President Obama has proposed increasing taxes on high-income people as part of the package of tax code changes rolled out in his State of the Union address. Which efforts to obtain more revenue from wealthy and/or high-income people are practical and politically feasible? Those issues are taken up by law professor David Kamin in How to Tax the Rich. Here's the abstract:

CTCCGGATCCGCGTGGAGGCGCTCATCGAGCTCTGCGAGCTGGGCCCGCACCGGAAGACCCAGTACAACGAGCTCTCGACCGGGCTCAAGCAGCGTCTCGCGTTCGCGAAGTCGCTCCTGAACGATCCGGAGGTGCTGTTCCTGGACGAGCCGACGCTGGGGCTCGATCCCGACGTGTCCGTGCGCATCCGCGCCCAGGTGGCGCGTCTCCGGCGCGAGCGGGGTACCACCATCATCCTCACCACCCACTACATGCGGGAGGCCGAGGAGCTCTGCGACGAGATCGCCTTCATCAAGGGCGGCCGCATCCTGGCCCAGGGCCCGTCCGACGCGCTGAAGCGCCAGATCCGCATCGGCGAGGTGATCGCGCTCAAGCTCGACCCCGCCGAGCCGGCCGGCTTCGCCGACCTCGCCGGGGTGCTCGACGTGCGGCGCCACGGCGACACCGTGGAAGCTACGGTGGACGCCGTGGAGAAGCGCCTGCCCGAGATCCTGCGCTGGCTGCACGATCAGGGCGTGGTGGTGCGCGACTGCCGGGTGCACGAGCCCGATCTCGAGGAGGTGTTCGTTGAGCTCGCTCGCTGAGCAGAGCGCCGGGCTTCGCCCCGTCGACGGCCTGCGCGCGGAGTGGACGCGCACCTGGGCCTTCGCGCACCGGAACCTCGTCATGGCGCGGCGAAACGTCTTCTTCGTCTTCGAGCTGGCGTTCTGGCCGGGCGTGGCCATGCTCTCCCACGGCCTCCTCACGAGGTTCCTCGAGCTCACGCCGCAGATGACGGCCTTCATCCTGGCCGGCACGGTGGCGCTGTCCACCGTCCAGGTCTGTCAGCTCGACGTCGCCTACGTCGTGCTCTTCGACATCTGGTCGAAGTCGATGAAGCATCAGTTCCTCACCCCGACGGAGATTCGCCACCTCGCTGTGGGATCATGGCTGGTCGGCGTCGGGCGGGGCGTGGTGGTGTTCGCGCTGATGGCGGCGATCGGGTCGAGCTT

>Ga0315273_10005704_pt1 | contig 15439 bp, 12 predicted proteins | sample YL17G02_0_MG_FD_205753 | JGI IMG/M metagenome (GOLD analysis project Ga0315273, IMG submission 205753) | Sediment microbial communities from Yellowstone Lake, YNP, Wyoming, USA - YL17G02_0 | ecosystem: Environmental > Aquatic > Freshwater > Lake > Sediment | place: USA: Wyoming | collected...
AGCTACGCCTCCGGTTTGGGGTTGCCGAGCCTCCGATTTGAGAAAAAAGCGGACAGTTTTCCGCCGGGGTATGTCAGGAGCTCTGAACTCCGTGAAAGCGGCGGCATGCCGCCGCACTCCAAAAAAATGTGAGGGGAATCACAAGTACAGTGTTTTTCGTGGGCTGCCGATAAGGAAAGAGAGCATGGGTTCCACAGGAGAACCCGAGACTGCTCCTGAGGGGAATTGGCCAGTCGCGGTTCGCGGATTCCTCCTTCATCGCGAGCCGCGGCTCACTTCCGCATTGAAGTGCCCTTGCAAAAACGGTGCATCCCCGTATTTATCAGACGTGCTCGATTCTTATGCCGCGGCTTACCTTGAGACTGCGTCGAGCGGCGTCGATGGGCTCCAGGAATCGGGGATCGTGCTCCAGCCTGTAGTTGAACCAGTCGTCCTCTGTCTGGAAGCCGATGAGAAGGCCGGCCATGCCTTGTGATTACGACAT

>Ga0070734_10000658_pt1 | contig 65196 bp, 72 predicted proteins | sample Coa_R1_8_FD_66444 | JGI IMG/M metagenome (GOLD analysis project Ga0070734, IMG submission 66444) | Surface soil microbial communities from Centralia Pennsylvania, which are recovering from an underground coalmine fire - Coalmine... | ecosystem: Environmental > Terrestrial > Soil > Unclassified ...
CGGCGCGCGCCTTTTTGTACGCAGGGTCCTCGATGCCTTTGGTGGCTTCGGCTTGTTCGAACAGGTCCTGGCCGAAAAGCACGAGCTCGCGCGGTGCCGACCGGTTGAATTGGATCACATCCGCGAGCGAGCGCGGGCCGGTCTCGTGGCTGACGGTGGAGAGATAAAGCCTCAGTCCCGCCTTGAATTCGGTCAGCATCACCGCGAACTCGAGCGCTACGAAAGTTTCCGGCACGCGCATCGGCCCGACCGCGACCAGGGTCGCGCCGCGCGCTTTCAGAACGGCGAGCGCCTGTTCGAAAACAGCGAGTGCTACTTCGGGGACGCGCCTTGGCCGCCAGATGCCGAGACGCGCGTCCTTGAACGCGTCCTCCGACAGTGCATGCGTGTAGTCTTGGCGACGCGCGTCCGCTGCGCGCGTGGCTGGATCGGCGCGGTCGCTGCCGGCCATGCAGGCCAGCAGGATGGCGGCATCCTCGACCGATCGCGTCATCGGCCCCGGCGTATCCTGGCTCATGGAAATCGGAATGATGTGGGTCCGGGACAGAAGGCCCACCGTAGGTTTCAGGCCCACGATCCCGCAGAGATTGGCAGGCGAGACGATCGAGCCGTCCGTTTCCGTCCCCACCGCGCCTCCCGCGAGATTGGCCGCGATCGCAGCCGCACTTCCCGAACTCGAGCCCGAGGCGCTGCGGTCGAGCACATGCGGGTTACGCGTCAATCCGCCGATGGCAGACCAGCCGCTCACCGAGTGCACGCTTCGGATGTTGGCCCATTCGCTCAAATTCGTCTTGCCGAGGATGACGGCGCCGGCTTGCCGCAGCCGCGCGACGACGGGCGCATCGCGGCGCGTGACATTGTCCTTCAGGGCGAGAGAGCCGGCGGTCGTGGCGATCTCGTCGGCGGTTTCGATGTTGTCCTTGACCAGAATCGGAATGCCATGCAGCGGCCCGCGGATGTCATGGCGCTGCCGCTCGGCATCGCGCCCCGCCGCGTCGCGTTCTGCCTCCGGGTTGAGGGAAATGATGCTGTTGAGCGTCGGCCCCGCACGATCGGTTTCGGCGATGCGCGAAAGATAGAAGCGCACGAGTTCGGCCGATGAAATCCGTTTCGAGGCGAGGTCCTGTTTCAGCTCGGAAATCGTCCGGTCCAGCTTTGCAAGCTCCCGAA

This article reviews the menu of major options for increasing tax liabilities for the richest Americans. It concludes that a number of options that have received considerable attention and support are not viable as a practical matter — looking at actual amounts of revenue raised and taking into account administrative considerations. This includes such options as taxing capital gains as ordinary income, which according to the official budget offices would raise little revenue due to the effect on realization behavior, and annual wealth taxes or broad mark-to-market accounting, which would be extraordinarily challenging to administer. The article then goes on to identify more viable options, the most promising of which may be taxing — at least partially — unrealized gains at death or gift, but also include a number of other policies like substantially expanding transfer taxes or increasing the tax rate on ordinary income.